Kalahasti Temple
Kalahasti Temple

Srikalahasti Temple is located around 36 kms from Tirupati. This temple is among the most famous Shiva temples in South India. The temple is also regarded as Rahu-Ketu kshetra and Dakshina Kasi. In this temple, Lord Shiva in his aspect as Vayu is worshiped as Kalahasteeswara. This temple is considered as the Kailash of the South or Dakshin Kailash and also as Dakshina Kasi

The temple consists of two main deities – Lord Shiva & Parvati. Lord Shiva is in the form of Linga while Parvati is in the standing posture facing North and is called by the name Gnana Prasunamba. Shrine dedicated to Dakshinamurthy is at the entrance of the temple,. He is regarded as the Guru of Lord Shiva. There are many deities and idols dedicated to Venkateswara, Vinayaka, Nataraja, Subhramanya, Surya, Nayanars and also replica Lingas of other famous Shiva temples all over India.

Panchaboothasthalam(Vayu Linga): Lord Shiva is worshiped in the form of Vayu (Wind) Lingam.

Rahu Kethu Kshetra: Kalahasteeswara temple is famous for Rahu Kethu Kshetra. People with Rahu Ketu dosh and Sarpa Dosh or people with problems with planets cann perform Rahu – Kethu Sarpa Dosha Nivarana Puja in this Temple.

Temple History

The inner temple was constructed around 5th century by the Pallav dynasty. The Chola kings and the Vijayanagara kings constructed the outer temple in the 12th century. The entire temple is carved out of the side of a huge stone hill. The mandapam with 100 pillars and the 120 feet (37 m) high main gopuram were constructed by Krishnadevaraya, the Vijayanagara king in 1516.

The temple complex abounds in lithic records (stone inscriptions) of Chola kings such as Rajaditya (regnal years 947-949 CE), Raja Raja Chola (regnal years 985-1014 CE), his son Rajendra Chola (1012-1044 CE), his son Rajadhiraja (1018-1054 CE), Kulottunga I (1070-1120 CE) and Kulotunga III (1178-1218 CE).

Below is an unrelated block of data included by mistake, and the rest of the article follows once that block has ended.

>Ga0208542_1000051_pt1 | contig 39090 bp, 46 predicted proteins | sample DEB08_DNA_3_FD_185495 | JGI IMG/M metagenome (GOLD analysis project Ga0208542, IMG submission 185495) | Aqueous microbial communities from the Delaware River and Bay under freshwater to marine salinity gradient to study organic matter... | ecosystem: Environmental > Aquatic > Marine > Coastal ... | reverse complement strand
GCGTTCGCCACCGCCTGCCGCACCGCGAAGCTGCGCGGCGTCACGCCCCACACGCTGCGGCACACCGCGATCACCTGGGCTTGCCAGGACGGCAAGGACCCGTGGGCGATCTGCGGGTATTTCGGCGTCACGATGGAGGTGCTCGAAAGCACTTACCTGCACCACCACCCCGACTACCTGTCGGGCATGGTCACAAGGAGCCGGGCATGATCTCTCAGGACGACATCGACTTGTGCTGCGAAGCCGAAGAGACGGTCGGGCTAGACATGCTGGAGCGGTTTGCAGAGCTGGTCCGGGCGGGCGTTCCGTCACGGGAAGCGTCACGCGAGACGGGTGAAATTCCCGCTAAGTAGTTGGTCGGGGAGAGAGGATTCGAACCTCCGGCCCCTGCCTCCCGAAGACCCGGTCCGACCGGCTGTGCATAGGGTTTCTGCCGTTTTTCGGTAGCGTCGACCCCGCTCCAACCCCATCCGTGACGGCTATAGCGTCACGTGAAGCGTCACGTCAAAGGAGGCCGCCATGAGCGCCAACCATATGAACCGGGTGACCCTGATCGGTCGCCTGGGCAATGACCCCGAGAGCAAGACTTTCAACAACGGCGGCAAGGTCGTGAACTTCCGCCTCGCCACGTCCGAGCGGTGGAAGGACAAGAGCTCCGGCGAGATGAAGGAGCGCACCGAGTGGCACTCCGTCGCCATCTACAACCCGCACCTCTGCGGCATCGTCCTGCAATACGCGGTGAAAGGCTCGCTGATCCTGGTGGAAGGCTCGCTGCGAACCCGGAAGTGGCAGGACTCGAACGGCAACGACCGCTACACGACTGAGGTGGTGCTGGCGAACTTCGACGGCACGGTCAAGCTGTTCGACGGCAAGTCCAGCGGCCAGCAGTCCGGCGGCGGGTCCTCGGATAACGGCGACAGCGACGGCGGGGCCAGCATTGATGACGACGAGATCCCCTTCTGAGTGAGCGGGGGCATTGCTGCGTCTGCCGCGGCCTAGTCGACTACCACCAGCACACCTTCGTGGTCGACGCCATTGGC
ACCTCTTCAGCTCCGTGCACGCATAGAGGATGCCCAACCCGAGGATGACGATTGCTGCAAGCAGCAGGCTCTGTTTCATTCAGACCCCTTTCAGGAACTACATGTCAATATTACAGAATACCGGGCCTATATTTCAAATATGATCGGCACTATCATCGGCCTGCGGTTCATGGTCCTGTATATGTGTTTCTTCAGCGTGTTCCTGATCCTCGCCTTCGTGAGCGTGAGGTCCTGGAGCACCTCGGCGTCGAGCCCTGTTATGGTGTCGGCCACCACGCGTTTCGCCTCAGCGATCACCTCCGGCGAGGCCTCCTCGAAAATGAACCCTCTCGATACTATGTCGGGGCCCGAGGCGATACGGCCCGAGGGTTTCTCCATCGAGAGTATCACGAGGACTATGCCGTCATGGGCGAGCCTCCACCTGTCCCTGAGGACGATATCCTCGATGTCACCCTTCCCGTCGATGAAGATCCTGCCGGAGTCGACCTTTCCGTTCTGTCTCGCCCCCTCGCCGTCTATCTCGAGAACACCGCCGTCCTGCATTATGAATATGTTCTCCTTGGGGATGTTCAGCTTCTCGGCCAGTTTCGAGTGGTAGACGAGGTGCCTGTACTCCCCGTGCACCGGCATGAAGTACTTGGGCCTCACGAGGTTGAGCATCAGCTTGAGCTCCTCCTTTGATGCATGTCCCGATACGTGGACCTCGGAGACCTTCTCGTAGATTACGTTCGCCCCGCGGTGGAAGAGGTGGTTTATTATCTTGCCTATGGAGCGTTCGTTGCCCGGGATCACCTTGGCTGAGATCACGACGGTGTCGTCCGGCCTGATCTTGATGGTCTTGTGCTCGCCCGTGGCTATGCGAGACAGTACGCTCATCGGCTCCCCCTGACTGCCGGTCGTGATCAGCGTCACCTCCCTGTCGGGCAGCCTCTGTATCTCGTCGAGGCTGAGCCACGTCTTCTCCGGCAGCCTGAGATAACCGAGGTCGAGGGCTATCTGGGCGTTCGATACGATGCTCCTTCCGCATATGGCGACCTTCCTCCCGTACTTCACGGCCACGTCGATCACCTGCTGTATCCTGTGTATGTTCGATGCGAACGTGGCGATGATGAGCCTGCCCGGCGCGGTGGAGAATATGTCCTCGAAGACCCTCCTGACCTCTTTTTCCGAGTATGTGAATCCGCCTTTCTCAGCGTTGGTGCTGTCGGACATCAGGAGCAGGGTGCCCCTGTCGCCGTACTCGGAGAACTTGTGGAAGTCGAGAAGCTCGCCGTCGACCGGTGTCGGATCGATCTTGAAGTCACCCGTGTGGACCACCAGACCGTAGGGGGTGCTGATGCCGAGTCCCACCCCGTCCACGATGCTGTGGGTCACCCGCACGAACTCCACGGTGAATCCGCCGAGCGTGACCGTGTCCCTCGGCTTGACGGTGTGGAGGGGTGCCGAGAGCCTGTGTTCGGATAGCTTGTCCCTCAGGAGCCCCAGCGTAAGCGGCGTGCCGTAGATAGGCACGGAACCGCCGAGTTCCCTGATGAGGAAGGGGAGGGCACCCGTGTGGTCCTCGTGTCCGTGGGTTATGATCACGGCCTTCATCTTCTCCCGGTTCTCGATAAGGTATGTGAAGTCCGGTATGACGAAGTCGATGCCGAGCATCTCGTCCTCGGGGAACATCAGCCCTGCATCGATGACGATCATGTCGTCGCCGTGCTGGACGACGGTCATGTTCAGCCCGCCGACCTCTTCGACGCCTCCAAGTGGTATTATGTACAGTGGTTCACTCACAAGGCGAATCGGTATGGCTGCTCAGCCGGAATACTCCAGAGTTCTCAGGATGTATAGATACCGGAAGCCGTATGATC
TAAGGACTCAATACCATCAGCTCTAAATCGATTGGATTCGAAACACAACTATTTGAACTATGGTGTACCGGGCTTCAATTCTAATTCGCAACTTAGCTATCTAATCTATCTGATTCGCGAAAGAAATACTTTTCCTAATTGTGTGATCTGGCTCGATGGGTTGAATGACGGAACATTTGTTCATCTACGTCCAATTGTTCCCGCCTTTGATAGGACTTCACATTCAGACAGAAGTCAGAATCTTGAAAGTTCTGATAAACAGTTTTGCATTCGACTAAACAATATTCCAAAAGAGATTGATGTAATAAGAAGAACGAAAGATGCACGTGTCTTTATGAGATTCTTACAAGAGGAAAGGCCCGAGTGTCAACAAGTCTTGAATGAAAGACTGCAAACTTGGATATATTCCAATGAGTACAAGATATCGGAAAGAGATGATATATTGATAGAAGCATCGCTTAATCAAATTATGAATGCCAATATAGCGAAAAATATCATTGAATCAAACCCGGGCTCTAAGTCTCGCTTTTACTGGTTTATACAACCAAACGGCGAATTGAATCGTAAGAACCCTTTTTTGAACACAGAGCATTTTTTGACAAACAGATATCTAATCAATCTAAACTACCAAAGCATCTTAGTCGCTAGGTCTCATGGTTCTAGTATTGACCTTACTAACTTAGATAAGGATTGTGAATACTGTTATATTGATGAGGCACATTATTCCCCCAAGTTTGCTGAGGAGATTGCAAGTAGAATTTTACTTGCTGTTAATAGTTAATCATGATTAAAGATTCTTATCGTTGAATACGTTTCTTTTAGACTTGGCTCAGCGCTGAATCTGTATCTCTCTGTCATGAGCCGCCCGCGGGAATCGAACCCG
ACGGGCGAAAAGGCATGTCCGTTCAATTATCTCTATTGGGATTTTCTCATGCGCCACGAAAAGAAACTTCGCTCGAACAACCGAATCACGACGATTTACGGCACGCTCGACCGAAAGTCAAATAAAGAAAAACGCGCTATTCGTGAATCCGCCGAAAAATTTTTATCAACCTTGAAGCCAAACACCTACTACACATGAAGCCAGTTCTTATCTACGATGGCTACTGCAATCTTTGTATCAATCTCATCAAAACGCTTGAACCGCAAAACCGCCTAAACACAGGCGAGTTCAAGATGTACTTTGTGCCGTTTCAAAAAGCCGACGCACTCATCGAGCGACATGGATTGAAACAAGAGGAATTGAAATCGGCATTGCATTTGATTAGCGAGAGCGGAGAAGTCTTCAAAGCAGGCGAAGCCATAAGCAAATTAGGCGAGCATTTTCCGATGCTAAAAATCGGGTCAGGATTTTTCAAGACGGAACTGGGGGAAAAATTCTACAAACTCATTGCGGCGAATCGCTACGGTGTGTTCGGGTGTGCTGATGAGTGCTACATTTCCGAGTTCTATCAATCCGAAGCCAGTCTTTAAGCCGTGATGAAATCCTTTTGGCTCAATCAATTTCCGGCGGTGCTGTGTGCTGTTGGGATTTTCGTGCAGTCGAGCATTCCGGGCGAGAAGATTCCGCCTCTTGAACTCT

Temple Legend

According to Hindu mythology, the elephant or Hasti used to clean the Shiva deity by watering the idol with the help of river-water carried in his trunks and pray for him by placingBilva leaves. The spider or Sri tried to protect the deity from external damage by weaving his web and to provide shelter for the Shiva lingam. The snake or Kala used to place its precious gem on the linga to adorn the lord. In this way, they all worshipped the Vayu linga separately without knowing what the other was doing.

One day, the spider had built a very big and thick web around the deity to protect it from dust and weather while the snake places its gem. The elephant not knowing this and assuming that this form of puja by Sri and Kala is a desecration by the seeming miscreants, pours water on it and cleans it up. This causes a fight between the three. The snake punishes the elephant by entering its trunk and in the process kills itself while the elephant runs amok and hits its trunk and head against the shiva linga. During this struggle, the spider is squashed against the linga by the elephant’s trunk and the elephant dies due to the snake’s poison. Lord Shiva then appeared and gave moksha to all three of them for their selfless devotion. The spider takes rebirth as a great king while the elephant and the snake reaches heaven for satisfying all its karma.

This king continues his good work from his previous birth and builds a variety of temples that seeks to protect the underlying deity with tons of stones. It is interesting to note that all his temples, keep the deity beyond the access of an elephant. In this temple, access to the deity is through a narrow passage in the side of the building that prevents an elephant from extending its trunk over the lord from any side.

Photo by Krishna Kumar Subramanian

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